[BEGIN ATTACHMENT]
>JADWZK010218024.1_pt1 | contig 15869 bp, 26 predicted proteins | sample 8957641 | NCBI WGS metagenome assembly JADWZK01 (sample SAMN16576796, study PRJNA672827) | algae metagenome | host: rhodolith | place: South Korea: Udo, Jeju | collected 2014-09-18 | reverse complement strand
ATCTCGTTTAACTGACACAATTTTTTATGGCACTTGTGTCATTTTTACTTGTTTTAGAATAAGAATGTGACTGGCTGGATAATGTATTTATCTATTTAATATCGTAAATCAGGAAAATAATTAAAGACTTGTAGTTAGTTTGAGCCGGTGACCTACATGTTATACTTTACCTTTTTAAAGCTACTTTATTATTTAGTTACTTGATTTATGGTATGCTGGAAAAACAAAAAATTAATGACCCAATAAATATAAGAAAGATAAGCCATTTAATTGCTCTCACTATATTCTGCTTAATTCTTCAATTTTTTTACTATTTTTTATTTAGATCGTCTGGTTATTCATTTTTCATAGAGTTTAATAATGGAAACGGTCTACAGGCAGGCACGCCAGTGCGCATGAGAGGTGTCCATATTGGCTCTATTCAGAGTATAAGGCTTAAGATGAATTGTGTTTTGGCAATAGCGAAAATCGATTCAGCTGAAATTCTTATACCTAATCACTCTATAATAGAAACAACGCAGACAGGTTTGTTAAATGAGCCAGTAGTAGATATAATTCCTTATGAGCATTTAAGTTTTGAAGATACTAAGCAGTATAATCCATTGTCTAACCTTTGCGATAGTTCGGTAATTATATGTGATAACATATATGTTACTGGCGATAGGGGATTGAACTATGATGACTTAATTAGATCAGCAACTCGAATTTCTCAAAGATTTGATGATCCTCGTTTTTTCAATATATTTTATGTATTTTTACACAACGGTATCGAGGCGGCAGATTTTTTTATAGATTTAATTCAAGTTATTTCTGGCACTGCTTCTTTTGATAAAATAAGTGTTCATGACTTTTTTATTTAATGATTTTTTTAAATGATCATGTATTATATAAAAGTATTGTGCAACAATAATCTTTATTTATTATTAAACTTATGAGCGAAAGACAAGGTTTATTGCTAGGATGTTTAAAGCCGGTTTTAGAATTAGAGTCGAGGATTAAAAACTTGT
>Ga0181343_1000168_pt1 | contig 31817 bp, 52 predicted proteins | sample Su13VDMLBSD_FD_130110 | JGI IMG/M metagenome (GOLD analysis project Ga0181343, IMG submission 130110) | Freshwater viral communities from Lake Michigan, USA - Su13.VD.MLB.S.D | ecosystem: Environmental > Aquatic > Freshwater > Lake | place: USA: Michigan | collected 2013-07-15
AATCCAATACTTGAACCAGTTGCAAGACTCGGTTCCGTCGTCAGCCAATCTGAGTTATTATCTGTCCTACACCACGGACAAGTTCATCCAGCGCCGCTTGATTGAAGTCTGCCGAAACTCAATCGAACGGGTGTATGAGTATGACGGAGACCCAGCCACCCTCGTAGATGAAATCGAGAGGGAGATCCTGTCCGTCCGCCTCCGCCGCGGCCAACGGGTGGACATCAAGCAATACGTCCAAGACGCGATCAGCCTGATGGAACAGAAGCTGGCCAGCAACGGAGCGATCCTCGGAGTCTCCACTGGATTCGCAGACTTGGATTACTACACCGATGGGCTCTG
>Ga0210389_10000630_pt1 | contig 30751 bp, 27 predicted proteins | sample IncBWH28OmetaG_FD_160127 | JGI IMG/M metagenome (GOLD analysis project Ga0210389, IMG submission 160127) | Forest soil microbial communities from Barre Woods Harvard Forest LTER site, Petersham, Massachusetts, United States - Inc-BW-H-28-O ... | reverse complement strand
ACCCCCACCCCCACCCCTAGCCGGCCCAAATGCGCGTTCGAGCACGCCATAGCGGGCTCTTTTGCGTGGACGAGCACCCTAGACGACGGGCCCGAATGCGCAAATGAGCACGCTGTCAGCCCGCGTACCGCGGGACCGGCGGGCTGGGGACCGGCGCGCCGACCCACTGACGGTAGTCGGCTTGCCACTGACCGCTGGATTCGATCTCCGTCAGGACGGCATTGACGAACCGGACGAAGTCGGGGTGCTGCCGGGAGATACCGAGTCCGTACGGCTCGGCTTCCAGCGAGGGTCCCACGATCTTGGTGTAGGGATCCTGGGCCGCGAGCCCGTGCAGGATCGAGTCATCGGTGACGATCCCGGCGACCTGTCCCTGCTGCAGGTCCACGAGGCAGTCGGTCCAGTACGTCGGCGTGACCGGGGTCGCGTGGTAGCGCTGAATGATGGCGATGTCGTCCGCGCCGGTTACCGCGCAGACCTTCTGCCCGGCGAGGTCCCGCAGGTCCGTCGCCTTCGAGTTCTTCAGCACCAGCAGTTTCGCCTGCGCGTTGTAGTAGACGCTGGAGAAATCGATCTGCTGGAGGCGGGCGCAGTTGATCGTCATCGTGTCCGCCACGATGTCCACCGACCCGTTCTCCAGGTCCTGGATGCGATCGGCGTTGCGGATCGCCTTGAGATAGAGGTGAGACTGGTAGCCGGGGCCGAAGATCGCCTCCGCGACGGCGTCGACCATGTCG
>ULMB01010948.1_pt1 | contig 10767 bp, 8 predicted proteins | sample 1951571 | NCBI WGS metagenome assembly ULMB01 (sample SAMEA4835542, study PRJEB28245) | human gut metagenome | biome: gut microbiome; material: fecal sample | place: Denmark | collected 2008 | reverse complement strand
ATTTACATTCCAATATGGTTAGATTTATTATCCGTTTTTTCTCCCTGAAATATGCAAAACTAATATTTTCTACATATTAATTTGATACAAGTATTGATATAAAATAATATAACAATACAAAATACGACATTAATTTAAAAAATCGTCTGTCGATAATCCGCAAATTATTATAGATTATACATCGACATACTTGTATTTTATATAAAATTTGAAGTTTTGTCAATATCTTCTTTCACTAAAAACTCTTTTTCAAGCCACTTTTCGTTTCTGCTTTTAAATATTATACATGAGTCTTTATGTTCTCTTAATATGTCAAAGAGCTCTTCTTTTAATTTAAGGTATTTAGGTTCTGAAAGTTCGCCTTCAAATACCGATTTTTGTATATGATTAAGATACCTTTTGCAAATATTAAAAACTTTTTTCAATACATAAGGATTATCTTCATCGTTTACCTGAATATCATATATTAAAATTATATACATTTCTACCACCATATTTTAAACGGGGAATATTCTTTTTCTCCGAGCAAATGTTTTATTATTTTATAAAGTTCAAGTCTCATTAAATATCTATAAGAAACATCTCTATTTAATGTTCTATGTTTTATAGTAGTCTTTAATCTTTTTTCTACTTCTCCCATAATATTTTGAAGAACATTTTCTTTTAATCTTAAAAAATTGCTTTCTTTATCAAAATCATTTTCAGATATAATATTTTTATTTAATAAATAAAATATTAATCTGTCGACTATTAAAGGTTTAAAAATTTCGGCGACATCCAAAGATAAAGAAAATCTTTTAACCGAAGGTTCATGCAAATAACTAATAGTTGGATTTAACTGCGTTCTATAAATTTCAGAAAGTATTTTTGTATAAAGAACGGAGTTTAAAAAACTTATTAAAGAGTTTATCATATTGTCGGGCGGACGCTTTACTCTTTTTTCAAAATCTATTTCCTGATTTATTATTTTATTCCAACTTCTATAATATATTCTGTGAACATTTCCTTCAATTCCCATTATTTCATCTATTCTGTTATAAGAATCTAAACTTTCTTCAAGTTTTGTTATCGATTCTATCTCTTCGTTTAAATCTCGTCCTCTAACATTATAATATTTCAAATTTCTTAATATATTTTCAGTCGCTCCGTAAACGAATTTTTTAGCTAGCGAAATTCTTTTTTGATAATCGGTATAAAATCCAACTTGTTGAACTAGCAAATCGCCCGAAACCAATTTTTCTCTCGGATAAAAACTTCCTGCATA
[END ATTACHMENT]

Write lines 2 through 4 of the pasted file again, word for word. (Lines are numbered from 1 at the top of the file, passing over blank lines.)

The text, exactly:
ATCTCGTTTAACTGACACAATTTTTTATGGCACTTGTGTCATTTTTACTTGTTTTAGAATAAGAATGTGACTGGCTGGATAATGTATTTATCTATTTAATATCGTAAATCAGGAAAATAATTAAAGACTTGTAGTTAGTTTGAGCCGGTGACCTACATGTTATACTTTACCTTTTTAAAGCTACTTTATTATTTAGTTACTTGATTTATGGTATGCTGGAAAAACAAAAAATTAATGACCCAATAAATATAAGAAAGATAAGCCATTTAATTGCTCTCACTATATTCTGCTTAATTCTTCAATTTTTTTACTATTTTTTATTTAGATCGTCTGGTTATTCATTTTTCATAGAGTTTAATAATGGAAACGGTCTACAGGCAGGCACGCCAGTGCGCATGAGAGGTGTCCATATTGGCTCTATTCAGAGTATAAGGCTTAAGATGAATTGTGTTTTGGCAATAGCGAAAATCGATTCAGCTGAAATTCTTATACCTAATCACTCTATAATAGAAACAACGCAGACAGGTTTGTTAAATGAGCCAGTAGTAGATATAATTCCTTATGAGCATTTAAGTTTTGAAGATACTAAGCAGTATAATCCATTGTCTAACCTTTGCGATAGTTCGGTAATTATATGTGATAACATATATGTTACTGGCGATAGGGGATTGAACTATGATGACTTAATTAGATCAGCAACTCGAATTTCTCAAAGATTTGATGATCCTCGTTTTTTCAATATATTTTATGTATTTTTACACAACGGTATCGAGGCGGCAGATTTTTTTATAGATTTAATTCAAGTTATTTCTGGCACTGCTTCTTTTGATAAAATAAGTGTTCATGACTTTTTTATTTAATGATTTTTTTAAATGATCATGTATTATATAAAAGTATTGTGCAACAATAATCTTTATTTATTATTAAACTTATGAGCGAAAGACAAGGTTTATTGCTAGGATGTTTAAAGCCGGTTTTAGAATTAGAGTCGAGGATTAAAAACTTGT
>Ga0181343_1000168_pt1 | contig 31817 bp, 52 predicted proteins | sample Su13VDMLBSD_FD_130110 | JGI IMG/M metagenome (GOLD analysis project Ga0181343, IMG submission 130110) | Freshwater viral communities from Lake Michigan, USA - Su13.VD.MLB.S.D | ecosystem: Environmental > Aquatic > Freshwater > Lake | place: USA: Michigan | collected 2013-07-15
AATCCAATACTTGAACCAGTTGCAAGACTCGGTTCCGTCGTCAGCCAATCTGAGTTATTATCTGTCCTACACCACGGACAAGTTCATCCAGCGCCGCTTGATTGAAGTCTGCCGAAACTCAATCGAACGGGTGTATGAGTATGACGGAGACCCAGCCACCCTCGTAGATGAAATCGAGAGGGAGATCCTGTCCGTCCGCCTCCGCCGCGGCCAACGGGTGGACATCAAGCAATACGTCCAAGACGCGATCAGCCTGATGGAACAGAAGCTGGCCAGCAACGGAGCGATCCTCGGAGTCTCCACTGGATTCGCAGACTTGGATTACTACACCGATGGGCTCTG